“Change your thoughts, and you change your world”- the Reverend Norman Vincent Peale
5 steps to improved self-esteem
It is important to bring about a change in oneself so as to improve the self-esteem. The first step towards building self-esteem is ‘Goal Setting.’ This is important because one needs to feel motivated, challenged, and excited to feel good about oneself. This is very important in the development of addicts and alcoholics so as to make them realize about the capabilities, needs, desires and wants, thereby making them aware of other important areas of life apart from drugs and alcohol. The goals that are to be set should be specific, measureable, attainable, reliable and time-framed.
The next step towards improving self-esteem is ‘Risk Taking.’ It is important for addicts and alcoholics to find another “high” in their lives apart from the substance that they use. To get a “high” from productive things in life will help one feel proud about themselves for the efforts that they have put in to reach their goals, whether won or lost. Risk taking is a hard yet exciting way for discovering the abilities a person has thereby working through limitations and fear.
The third step towards nurturing self-esteem is ‘Opening Up.’ This is another major problem in chemically dependent people. They find it difficult to open up about their feelings and thoughts among and for the people around them. This leads them to be dishonest and in the process they live their lives in denial. It is very important to open up because it gives clarity about what they are and what they want especially to people who trust and encourage you.
The fourth step is ‘Wise Choice Making.’ This comes from sharing our thoughts and feelings, and getting a feedback about behaviors from people around us. Addicts and alcoholics have always compromised on making a wise choice because of their low self-esteem. Therefore, it is important for them to share and talk about their decisions to someone before taking any action. This needs a lot of patience which brings us to the fifth step ‘Time-Sharing.’ Growing or building up of self-esteem doesn’t happen overnight. It requires a lot of patience and efforts, which in turn requires time. It is important for addicts and alcoholics and their families to understand that if you don’t allow yourself room to grow, you may find yourself doing more stagnating than renewing. It is a good idea to maintain journals or records to assess your growth after a period of time.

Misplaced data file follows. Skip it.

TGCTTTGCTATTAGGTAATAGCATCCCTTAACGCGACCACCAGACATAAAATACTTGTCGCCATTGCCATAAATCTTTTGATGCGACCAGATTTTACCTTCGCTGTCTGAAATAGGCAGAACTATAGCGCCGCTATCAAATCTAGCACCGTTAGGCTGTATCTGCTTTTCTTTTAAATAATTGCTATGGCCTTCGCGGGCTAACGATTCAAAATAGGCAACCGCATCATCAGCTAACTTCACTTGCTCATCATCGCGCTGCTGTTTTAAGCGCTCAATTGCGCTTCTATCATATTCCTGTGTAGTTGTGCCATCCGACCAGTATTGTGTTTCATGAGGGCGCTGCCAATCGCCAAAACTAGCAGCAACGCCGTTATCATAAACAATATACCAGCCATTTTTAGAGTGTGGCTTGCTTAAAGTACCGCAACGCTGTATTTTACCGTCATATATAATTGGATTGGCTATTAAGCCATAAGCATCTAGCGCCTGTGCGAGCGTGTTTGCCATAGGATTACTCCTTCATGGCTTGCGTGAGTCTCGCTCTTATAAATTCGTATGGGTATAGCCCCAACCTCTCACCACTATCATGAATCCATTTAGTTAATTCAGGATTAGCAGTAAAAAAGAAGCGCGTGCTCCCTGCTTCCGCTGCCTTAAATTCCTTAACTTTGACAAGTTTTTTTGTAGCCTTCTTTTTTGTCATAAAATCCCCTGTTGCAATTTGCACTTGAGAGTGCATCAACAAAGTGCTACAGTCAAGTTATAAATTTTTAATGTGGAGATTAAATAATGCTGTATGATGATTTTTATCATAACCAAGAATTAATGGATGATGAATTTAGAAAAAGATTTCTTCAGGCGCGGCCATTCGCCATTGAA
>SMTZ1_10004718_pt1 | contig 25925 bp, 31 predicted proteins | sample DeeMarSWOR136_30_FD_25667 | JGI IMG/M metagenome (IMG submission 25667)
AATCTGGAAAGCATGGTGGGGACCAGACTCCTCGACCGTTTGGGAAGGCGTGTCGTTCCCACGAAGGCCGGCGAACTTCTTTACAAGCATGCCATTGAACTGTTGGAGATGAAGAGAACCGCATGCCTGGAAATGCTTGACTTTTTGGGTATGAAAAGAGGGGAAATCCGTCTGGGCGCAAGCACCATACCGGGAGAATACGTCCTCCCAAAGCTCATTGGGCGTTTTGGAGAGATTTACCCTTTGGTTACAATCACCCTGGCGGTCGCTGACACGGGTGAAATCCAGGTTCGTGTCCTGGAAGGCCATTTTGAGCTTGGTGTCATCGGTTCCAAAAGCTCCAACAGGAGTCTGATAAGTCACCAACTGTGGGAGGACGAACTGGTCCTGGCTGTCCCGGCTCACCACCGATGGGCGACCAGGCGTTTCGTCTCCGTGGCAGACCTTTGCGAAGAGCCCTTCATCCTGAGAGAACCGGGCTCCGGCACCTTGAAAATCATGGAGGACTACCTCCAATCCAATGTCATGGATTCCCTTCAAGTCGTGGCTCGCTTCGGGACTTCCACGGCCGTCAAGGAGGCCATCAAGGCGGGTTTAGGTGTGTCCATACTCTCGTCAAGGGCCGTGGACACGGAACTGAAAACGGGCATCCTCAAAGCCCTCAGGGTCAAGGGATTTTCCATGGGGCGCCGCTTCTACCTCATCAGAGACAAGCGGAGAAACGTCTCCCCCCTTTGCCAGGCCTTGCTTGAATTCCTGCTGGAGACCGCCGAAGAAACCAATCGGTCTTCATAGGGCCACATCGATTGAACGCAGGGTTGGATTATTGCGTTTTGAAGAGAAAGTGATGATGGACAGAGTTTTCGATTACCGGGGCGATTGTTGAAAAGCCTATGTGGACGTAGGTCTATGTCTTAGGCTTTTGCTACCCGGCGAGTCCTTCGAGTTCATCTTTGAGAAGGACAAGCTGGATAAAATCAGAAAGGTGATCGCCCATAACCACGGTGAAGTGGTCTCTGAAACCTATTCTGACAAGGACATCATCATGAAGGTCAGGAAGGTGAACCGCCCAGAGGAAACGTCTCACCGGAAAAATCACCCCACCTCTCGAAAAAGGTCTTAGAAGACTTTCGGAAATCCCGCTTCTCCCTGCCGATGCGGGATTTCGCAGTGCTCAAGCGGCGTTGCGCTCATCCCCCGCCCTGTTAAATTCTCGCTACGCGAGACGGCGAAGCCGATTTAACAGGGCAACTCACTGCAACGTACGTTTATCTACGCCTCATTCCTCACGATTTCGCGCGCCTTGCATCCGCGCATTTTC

This brings us to the final step of ‘Healing.’ This includes the physical health and well-being, involving interaction between mind, body and spirit. It is important to heal emotionally to feel positive so as to get rid of self-defeating characteristics, thereby nurturing self-esteem. It is important to pay attention to minute details like grooming and general etiquettes. Meditation is also another way of mental healing to quiet the stress and anxiety within. It is thus important to feel love for yourself and nurture yourself so as to grow your self-esteem.
“Self-esteem is as important to our well-being as legs are to a table. It is essential for physical and mental health and for happiness.”- Louise Hart